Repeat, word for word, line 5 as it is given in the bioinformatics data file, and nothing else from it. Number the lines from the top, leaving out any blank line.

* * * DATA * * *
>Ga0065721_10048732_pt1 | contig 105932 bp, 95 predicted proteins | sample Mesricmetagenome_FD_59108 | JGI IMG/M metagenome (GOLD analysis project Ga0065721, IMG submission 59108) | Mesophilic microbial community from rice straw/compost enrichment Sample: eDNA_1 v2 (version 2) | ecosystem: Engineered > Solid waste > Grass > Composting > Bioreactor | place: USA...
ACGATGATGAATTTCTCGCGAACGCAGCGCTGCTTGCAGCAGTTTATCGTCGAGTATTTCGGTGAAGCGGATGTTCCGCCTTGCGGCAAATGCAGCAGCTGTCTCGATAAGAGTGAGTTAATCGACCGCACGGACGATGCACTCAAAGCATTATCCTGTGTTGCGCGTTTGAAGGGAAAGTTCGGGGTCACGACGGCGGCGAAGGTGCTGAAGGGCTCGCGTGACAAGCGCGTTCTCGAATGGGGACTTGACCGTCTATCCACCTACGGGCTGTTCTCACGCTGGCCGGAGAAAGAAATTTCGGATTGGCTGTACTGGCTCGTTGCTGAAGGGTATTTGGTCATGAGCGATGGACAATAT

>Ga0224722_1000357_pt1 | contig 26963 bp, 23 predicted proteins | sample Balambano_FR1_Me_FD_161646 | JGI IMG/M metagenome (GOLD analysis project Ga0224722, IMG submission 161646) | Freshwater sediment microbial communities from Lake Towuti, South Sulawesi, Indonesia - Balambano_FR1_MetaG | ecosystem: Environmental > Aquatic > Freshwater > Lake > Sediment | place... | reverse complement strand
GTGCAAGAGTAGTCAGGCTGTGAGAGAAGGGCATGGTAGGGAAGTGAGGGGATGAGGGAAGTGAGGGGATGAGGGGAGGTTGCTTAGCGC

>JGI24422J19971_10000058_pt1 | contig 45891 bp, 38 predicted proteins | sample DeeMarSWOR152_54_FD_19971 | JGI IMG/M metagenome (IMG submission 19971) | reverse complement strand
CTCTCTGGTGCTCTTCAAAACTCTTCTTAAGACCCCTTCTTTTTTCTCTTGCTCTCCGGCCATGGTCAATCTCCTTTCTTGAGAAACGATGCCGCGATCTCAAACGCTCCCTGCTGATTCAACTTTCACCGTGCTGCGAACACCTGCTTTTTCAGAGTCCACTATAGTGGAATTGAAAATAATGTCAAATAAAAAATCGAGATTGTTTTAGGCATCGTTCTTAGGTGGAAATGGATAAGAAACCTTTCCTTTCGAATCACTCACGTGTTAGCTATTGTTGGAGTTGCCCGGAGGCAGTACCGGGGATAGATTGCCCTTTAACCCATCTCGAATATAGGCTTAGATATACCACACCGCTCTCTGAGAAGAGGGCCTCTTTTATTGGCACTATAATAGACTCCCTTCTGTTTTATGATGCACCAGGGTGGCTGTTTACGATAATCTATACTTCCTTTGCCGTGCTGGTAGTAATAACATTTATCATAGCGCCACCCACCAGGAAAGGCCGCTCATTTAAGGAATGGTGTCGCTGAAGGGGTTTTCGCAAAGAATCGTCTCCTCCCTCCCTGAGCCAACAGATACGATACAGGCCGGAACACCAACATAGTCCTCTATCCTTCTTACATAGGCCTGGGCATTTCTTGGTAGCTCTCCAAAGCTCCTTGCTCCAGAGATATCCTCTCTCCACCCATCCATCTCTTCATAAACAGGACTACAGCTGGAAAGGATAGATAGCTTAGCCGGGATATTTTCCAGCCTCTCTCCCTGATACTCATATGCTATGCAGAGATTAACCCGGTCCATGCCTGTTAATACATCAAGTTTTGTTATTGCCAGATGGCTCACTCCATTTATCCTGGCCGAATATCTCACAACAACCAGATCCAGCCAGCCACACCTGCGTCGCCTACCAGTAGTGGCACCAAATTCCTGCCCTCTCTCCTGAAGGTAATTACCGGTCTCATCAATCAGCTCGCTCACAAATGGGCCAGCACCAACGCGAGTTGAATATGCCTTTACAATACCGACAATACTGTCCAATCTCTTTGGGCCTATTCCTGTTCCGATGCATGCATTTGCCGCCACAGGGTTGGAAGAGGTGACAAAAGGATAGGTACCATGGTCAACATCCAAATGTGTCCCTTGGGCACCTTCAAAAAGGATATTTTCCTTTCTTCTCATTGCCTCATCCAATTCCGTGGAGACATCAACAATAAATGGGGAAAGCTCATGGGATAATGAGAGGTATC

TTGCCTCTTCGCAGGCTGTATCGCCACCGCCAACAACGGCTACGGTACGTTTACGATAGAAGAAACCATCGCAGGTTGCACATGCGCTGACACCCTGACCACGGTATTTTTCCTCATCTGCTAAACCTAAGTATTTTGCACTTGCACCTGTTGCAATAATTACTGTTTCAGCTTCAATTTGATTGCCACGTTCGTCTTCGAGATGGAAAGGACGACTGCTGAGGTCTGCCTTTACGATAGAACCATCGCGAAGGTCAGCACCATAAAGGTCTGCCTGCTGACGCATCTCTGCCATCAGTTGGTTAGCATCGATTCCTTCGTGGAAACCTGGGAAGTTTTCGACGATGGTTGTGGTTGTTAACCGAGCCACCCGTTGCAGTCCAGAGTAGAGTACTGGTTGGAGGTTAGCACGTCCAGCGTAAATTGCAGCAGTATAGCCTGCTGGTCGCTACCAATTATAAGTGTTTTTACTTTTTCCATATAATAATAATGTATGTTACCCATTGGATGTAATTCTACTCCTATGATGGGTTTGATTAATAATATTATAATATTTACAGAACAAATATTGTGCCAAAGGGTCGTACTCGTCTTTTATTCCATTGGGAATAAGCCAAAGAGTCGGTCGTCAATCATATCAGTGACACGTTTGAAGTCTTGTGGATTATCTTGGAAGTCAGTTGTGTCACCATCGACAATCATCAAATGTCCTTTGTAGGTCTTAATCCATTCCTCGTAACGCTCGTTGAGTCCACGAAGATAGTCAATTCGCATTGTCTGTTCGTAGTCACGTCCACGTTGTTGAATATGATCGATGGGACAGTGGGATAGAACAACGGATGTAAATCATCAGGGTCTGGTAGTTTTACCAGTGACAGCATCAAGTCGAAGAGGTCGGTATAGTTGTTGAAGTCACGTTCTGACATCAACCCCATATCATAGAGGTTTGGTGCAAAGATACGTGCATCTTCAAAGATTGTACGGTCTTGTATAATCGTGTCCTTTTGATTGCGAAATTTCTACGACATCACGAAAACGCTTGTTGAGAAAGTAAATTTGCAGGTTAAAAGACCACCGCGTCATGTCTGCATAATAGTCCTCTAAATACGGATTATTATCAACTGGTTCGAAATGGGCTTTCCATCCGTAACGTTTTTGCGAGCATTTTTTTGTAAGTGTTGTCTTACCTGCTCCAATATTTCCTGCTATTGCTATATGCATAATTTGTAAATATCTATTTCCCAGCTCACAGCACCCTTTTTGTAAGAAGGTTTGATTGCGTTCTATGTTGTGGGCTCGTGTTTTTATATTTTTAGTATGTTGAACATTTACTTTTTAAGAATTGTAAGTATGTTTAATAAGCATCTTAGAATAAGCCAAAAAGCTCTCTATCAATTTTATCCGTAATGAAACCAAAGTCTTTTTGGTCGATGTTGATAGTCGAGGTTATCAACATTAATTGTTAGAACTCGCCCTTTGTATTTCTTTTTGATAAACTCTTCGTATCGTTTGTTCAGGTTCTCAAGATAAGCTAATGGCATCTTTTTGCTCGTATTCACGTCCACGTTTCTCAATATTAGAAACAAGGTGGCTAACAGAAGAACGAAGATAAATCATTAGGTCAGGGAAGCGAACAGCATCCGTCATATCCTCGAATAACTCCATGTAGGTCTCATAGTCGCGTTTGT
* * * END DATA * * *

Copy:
>JGI24422J19971_10000058_pt1 | contig 45891 bp, 38 predicted proteins | sample DeeMarSWOR152_54_FD_19971 | JGI IMG/M metagenome (IMG submission 19971) | reverse complement strand